5. When one starts to learn Yoga, in the beginning the duration of practice can be as little as 15 to 20 minutes.

One can gradually increase the duration. The teacher should check the breath every day and then increase the duration of practice.

6. Whatever be the posture, if one could stay for a long time without the limbs going to sleep (or numb) or any pain or discomfort then such a practitioner is known as jitasana (the conqueror/master of an asana).

While staying in an asana one should not unnecessarily shake the body, bend or contort or move and if one can stay for hours then such a yogi is a jitasana. We learn from the works and sayings of yogis that in the olden days the rishis, every day would remain in any one asana for three hours and do pranayama and meditation. Then if the yogi is able to remain doing long inhalation, exhalation and kumbhaka without feeling any kind of fatigue and for a long period of time such a person would be called “Jitaprana” or Jitaswasa, or one who has conquered the breath.

7. Remaining in a posture and gazing at one's favorite (ishta) icon and experiencing a feeling of bliss is called “trataka”.

It is of two types, anta and bahi. To gaze at an outside object like an icon is external trataka. Closing one's eyes and 'imaging' the object internally and continually focusing attention in between the eyebrows is the antah(r)trataka or internal gazing. One can practice this between one to ten minutes.

8. In the yogasana practice it is good to include a Mudra as well everyday.

Mahamudra and Shanmukhi mudra may be done.

9. Further one should do a kriya called plavana (jumping/stretching).

For instance, remaining in the same place after a particular asana practice, one may place the palms on the floor, lift the body and then stretch the legs one by one. Then in recaka one should bend the leg and in puraka return to the floor If one stays in an asana for a long time, the muscles could slightly cramp and the plavana would help restore the muscles attain normal tone.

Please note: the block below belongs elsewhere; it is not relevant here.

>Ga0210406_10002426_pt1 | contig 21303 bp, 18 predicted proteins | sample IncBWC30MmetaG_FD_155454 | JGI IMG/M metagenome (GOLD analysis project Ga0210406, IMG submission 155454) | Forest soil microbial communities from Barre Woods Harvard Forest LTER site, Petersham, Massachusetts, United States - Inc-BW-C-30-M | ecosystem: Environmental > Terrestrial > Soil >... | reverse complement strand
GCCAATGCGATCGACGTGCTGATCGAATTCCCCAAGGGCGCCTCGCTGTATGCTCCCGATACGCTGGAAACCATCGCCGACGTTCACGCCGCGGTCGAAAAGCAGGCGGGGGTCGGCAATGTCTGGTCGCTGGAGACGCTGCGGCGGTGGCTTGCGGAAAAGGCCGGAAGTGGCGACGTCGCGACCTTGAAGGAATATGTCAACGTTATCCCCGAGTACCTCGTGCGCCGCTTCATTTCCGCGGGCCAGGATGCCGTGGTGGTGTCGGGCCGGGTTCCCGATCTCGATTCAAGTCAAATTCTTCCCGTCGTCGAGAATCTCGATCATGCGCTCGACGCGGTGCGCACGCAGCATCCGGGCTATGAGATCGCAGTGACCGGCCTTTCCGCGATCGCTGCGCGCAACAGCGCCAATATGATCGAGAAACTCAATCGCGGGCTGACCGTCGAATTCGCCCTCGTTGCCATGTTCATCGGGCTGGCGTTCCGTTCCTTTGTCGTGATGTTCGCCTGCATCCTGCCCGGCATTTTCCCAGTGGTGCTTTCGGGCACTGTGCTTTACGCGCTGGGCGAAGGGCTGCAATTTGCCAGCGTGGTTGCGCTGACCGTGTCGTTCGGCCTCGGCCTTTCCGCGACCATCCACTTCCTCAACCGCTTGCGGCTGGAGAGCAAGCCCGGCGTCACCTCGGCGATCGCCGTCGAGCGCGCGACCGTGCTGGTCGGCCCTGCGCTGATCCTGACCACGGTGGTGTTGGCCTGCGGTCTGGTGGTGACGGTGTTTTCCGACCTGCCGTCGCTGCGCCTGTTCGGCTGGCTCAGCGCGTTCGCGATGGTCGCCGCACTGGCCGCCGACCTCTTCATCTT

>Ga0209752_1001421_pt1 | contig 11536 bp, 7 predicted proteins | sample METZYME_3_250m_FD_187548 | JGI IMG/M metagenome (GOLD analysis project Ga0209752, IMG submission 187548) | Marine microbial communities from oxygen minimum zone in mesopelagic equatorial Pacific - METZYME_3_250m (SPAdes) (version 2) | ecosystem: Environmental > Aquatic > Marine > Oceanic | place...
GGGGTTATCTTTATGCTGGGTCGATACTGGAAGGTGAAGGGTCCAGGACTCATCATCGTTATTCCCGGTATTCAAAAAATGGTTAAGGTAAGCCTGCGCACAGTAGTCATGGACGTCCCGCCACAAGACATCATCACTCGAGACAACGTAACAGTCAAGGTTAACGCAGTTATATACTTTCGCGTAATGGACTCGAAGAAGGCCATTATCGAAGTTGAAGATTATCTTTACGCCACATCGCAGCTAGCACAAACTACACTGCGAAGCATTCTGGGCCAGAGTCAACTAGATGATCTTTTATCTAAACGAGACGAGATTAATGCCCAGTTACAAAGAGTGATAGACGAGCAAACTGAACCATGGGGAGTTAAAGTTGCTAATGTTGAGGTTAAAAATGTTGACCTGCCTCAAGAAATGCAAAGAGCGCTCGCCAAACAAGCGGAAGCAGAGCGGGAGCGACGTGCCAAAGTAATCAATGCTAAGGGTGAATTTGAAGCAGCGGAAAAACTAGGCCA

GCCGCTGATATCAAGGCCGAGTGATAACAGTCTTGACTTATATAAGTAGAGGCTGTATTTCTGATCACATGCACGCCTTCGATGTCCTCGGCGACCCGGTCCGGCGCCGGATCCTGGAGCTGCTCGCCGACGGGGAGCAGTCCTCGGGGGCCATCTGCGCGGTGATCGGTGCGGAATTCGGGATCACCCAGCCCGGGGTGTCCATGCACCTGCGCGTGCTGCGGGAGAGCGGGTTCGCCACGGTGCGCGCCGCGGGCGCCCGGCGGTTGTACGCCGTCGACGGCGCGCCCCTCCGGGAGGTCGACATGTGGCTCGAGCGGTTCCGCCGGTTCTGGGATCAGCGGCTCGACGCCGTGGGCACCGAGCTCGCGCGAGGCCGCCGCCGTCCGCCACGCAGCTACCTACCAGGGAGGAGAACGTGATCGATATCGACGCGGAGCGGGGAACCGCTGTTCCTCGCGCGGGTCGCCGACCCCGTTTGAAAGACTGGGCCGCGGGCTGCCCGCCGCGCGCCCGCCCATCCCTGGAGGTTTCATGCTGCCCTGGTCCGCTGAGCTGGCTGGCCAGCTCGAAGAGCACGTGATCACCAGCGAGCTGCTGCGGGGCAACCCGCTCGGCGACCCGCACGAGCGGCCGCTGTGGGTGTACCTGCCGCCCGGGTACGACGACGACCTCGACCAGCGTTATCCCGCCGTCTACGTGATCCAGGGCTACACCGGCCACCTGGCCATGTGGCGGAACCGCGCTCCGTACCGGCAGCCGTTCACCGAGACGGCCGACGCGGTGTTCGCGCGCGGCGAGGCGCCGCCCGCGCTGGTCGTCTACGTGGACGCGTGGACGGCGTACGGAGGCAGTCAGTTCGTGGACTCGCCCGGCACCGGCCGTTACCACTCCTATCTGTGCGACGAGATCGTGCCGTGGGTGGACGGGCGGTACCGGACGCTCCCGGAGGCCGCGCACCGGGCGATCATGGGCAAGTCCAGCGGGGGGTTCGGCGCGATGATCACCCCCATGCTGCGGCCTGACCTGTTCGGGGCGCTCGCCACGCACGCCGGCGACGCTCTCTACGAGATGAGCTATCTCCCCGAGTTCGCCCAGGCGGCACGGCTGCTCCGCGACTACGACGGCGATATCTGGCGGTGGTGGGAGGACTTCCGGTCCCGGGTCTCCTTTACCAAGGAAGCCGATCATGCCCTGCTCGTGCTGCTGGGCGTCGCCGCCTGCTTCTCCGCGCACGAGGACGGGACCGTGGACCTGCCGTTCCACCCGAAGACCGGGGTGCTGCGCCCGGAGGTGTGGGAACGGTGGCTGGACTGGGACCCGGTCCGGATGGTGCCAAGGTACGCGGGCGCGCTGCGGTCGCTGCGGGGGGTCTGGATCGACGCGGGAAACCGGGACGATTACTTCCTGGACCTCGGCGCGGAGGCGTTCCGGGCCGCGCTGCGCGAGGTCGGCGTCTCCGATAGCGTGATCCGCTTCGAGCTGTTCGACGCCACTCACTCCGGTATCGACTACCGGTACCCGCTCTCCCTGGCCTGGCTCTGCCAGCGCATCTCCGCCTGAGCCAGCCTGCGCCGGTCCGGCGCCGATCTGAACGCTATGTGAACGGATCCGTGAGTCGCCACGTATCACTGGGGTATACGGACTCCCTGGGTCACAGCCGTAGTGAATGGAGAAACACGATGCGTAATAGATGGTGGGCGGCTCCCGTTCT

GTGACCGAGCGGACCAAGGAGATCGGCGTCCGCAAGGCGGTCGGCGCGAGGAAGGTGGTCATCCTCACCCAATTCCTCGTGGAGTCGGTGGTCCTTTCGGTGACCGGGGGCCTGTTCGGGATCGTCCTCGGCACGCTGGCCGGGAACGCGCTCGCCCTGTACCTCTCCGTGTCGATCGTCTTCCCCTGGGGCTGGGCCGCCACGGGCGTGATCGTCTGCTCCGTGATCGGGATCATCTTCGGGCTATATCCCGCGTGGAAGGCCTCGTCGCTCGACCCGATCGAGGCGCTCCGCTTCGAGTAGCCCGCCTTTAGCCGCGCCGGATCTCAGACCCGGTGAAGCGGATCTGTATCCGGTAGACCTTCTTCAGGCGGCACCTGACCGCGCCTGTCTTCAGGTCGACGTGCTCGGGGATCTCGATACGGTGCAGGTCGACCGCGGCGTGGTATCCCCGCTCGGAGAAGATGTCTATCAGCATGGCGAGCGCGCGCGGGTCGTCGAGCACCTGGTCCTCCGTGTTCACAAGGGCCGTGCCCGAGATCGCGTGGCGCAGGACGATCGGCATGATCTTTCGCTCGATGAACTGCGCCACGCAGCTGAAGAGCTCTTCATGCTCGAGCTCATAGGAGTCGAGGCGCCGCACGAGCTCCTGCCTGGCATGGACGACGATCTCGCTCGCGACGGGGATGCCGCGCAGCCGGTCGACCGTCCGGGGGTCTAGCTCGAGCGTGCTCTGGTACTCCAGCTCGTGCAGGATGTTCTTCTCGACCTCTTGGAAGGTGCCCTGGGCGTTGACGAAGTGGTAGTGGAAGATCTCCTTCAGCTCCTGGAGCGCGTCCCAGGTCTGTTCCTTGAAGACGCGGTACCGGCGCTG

10. The yogabhyasi should practice asana, pranayama, mudra and kriya together even from the beginning.

Only then all the benefits mentioned for the varied asanas will accrue. Likewise if one by Pranayama becomes known as Jitaswasa, and then by meditation is able to conquer the mind such a yogi is known as jitamanaska. All the three are necessary.

11. One should practice the same duration for both asana and pranayama and then twice the duration for dhyana or meditation.

12. In the olden days the sages did yoga on three occasions everyday, at dawn, noon and dusk.

13. The time and regulation in Kumbhaka are essential.

14. With regulated time,one should practice all aspects of yoga, like asana, kriyas, pranayama and mudra.

One should do a few asanas that one enjoys doing for about 15 mts and then do the pratikriyas or counter poses. For instancee one may do 15 mts of sirsasana followed by 15 mts of sarvangasana,. Or perhaps 15 mts of viparita dandasana followed by 15 mts of uttana mayurasana.

15. Asanas like sirasasana done while the body trembles or unsteady will not be beneficial.

Done correctly, it helps to maintain prana in sushuna. Without proper practice one will not get faith in Yoga, nor will one get the benefits mentioned in the sastras.

16. One should know the kriyas (like plavana) and there is a relationship bertween asanas and plavana (jumping/stretching) kriya.

17. As mentioned earlier, one should bring under control the body by asana, with recaka kumbhaka the prana and by meditation or dhyana the mind.

For dhyana it may beuseful to choose a charming icon'